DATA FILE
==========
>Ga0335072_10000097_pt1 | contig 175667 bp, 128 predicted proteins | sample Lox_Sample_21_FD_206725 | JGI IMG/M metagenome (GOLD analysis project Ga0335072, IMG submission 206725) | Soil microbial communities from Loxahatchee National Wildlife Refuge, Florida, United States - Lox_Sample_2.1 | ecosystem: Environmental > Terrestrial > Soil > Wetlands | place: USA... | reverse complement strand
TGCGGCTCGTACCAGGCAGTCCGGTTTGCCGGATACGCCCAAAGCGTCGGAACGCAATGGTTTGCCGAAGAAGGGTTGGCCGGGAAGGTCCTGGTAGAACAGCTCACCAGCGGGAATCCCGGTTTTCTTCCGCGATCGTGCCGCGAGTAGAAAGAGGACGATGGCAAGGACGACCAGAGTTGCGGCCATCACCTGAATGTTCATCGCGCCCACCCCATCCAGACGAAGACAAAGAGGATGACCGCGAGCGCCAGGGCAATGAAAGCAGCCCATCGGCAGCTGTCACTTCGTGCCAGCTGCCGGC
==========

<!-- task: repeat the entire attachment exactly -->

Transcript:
>Ga0335072_10000097_pt1 | contig 175667 bp, 128 predicted proteins | sample Lox_Sample_21_FD_206725 | JGI IMG/M metagenome (GOLD analysis project Ga0335072, IMG submission 206725) | Soil microbial communities from Loxahatchee National Wildlife Refuge, Florida, United States - Lox_Sample_2.1 | ecosystem: Environmental > Terrestrial > Soil > Wetlands | place: USA... | reverse complement strand
TGCGGCTCGTACCAGGCAGTCCGGTTTGCCGGATACGCCCAAAGCGTCGGAACGCAATGGTTTGCCGAAGAAGGGTTGGCCGGGAAGGTCCTGGTAGAACAGCTCACCAGCGGGAATCCCGGTTTTCTTCCGCGATCGTGCCGCGAGTAGAAAGAGGACGATGGCAAGGACGACCAGAGTTGCGGCCATCACCTGAATGTTCATCGCGCCCACCCCATCCAGACGAAGACAAAGAGGATGACCGCGAGCGCCAGGGCAATGAAAGCAGCCCATCGGCAGCTGTCACTTCGTGCCAGCTGCCGGC